'Harry Potter and the Deathly Hallows, Part 2': 25 Surprising Costume and Animal Facts About the Franchise
From animal actors to costumes, check out the first installment of THR's behind-the-scenes look at the Warner Bros. franchise.
LONDON – The global movie-going public is about to wake up to face a world without another Harry Potter movie after Harry Potter and The Deathly Hallows – Part 2 has cast its spell on audiences for the final installment in the franchise.
The magic began 14 years ago when a young film-industry executive named Tanya Seghatchian, then working as head of development for David Heyman's London-based production company Heyday Films, spotted a newspaper article about a first-time novel describing the adventures of a little boy at wizard school.
Now after eight movies in 10 years, in excess of $6 billion at the global boxoffice, worldwide book sales of the Potter saga in excess of 450 million and Warner Bros. Pictures' $100 million acquisition of Leavesden Studios where it filmed the movies, here are just a few more juicy facts and figures about the Potter phenomenon.
These are fresh from Warner Bros, the filmmakers and the crew themselves.
THE ANIMAL ACTORS OF HARRY POTTER
•The largest amount of animals on set on any given day was 60 animals for a scene in Professor McGonagall's classroom.
•Robbie Coltrane, who plays Hagrid, once got a fruit bat stuck in his beard during a scene in Hagrid's hut.
•The largest animal to be brought on set was a hippo.
•The smallest animal to be brought on set was a centipede.
•After filming 40 kittens to go on moving plates in Umbridge's office, the kittens went on to be domestic pets, with their new owners unaware of their famous origins.
•There have been 250 animals used across the Harry Potter film series (not including insects).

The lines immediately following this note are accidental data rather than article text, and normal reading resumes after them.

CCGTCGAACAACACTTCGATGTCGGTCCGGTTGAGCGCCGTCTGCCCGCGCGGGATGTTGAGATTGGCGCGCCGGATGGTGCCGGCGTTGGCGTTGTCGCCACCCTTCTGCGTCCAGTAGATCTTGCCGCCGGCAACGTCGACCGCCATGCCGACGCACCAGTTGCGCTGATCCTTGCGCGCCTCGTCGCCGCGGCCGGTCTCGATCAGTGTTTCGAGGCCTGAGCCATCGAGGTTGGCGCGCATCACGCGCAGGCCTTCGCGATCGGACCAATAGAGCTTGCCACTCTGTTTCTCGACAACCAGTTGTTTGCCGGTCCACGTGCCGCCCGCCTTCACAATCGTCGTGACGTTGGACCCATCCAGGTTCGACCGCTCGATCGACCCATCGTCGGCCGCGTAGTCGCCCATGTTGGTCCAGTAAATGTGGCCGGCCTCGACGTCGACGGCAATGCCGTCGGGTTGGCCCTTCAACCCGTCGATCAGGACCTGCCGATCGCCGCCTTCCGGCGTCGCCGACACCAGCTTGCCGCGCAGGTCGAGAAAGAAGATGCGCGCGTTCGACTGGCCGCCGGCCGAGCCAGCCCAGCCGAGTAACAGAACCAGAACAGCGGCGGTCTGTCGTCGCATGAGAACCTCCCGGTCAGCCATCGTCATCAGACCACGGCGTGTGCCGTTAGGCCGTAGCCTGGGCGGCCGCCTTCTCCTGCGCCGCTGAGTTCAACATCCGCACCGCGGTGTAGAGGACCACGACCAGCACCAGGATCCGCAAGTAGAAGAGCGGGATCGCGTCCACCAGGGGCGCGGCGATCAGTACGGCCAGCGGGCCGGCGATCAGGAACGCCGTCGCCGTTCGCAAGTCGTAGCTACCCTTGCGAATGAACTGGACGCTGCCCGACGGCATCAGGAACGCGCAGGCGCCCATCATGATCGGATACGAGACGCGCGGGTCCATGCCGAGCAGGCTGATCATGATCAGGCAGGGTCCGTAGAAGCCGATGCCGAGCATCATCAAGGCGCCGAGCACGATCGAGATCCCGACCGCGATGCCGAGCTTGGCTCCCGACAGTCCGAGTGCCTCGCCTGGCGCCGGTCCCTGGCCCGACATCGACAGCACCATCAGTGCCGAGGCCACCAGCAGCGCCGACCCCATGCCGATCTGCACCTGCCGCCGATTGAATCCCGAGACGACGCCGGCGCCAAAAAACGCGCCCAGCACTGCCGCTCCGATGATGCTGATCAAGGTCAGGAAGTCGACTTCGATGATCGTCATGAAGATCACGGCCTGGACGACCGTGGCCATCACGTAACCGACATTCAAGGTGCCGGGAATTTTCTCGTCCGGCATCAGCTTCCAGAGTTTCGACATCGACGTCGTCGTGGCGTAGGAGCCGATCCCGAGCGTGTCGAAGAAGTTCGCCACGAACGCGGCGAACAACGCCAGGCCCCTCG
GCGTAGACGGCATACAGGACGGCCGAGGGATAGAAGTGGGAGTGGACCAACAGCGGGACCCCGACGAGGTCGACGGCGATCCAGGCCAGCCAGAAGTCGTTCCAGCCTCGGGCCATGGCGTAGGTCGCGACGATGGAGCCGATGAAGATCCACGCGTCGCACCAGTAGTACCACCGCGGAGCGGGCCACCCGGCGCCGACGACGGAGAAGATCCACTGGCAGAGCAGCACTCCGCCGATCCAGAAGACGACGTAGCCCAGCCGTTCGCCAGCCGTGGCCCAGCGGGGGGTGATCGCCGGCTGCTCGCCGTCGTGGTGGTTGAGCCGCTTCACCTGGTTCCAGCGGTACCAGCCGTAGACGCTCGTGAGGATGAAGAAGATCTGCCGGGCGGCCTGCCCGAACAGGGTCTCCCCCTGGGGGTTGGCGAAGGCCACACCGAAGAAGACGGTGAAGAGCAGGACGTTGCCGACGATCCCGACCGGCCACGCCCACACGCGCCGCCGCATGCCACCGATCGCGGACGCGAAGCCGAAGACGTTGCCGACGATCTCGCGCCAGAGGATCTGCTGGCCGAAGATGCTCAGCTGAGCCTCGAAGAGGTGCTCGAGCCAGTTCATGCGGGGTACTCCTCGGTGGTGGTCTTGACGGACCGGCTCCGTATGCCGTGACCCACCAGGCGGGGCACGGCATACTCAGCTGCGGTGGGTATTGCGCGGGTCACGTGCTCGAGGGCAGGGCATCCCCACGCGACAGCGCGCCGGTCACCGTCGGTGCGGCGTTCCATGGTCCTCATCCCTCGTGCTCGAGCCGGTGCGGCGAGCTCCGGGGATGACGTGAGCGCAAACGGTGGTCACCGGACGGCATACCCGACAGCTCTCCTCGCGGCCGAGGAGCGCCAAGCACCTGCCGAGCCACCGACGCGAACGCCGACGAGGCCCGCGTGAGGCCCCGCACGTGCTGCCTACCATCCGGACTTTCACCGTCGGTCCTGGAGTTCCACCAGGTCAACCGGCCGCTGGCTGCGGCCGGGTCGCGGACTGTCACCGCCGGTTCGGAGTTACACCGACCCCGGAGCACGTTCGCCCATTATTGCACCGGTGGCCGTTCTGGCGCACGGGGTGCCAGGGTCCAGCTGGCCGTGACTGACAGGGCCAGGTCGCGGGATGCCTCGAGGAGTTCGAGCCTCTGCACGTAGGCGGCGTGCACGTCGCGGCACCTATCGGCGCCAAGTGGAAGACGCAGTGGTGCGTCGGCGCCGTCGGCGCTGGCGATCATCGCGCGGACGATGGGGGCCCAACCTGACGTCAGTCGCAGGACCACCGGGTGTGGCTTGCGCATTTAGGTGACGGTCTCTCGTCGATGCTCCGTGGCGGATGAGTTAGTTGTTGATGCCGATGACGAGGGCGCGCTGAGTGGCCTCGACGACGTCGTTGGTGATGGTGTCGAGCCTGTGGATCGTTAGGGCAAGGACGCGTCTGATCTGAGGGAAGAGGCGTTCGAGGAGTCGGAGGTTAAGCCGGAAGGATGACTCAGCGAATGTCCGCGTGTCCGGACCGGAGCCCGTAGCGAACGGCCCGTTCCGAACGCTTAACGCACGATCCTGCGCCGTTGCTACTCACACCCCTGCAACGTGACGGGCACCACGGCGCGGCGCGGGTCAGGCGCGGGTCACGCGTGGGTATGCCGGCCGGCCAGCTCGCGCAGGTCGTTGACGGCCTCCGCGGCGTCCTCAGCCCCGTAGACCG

THE COSTUMES OF HARRY POTTER
•Over 25,000 items of clothing have been used on Harry Potter
•Over 600 school uniforms have been created for Harry Potter
•The scenes with the largest number of cast and extras to dress have been the battle scenes in Harry Potter and the Deathly Hallows, with 400 Death Eaters and Snatchers and the Great Hall scenes with 400 children and teachers present.
THE CREATURE & MAKE-UP EFFECTS OF HARRY POTTER
•In Harry Potter and the Chamber of Secrets, Ron's vomit slugs were in fact, puppets. Rupert Grint chose orange-flavored slime to make the experience more palatable.
•250 body casts have been made of actors for deaths, petrifications and stunning spells.
•Aragog the acromantula (giant spider) had an 18 ft. leg span
•Over 200 creatures have been created for the Harry Potter film series.
Death Eater Masks:
•The creature effects department sculpted all the masks in a week and the prop team finished the masks, with each featuring an ornate individual pewter design.
•All of the actors that wore them had to have a life cast in cold alginate, which took 2.5 minutes to set.
The hog's head at the Hog's Head Tavern
•Initially, director David Yates wanted three computer-generated wolf heads in the tavern but quickly realized it would be more cost effective to sculpt a full-size animatronic hog's head.
•The hog's head was a silicon-skinned animatronic model that was operated through the wall by technicians.
•Each hair was individually punched in by hand and it took a month to complete.
HAIR AND MAKEUP ON HARRY POTTER
•A dentist was on standby for many of the young crowd scenes to replace teeth which wobbled and fell out – to prevent continuity issues involving teeth.
•Harry's infamous scar has been put on by makeup approx 5,800 times. This is not only on Daniel Radcliffe, who has had the scar applied approx 2,000 times, but also on his doubles and stunt doubles, all of whom wear the scar.
•Robbie Coltrane once got a mini-fan caught in his Hagrid beard and had to have it cut out.
•190 liters of shampoo and conditioner were used on Harry Potter and the Deathly Hallows
•55 liters of hair tint/hair dye was used on Harry Potter and the Deathly Hallows
•Approximately 2,182 liters of shampoo and conditioner will have been used across all the films, enough to fill 28 bathtubs.
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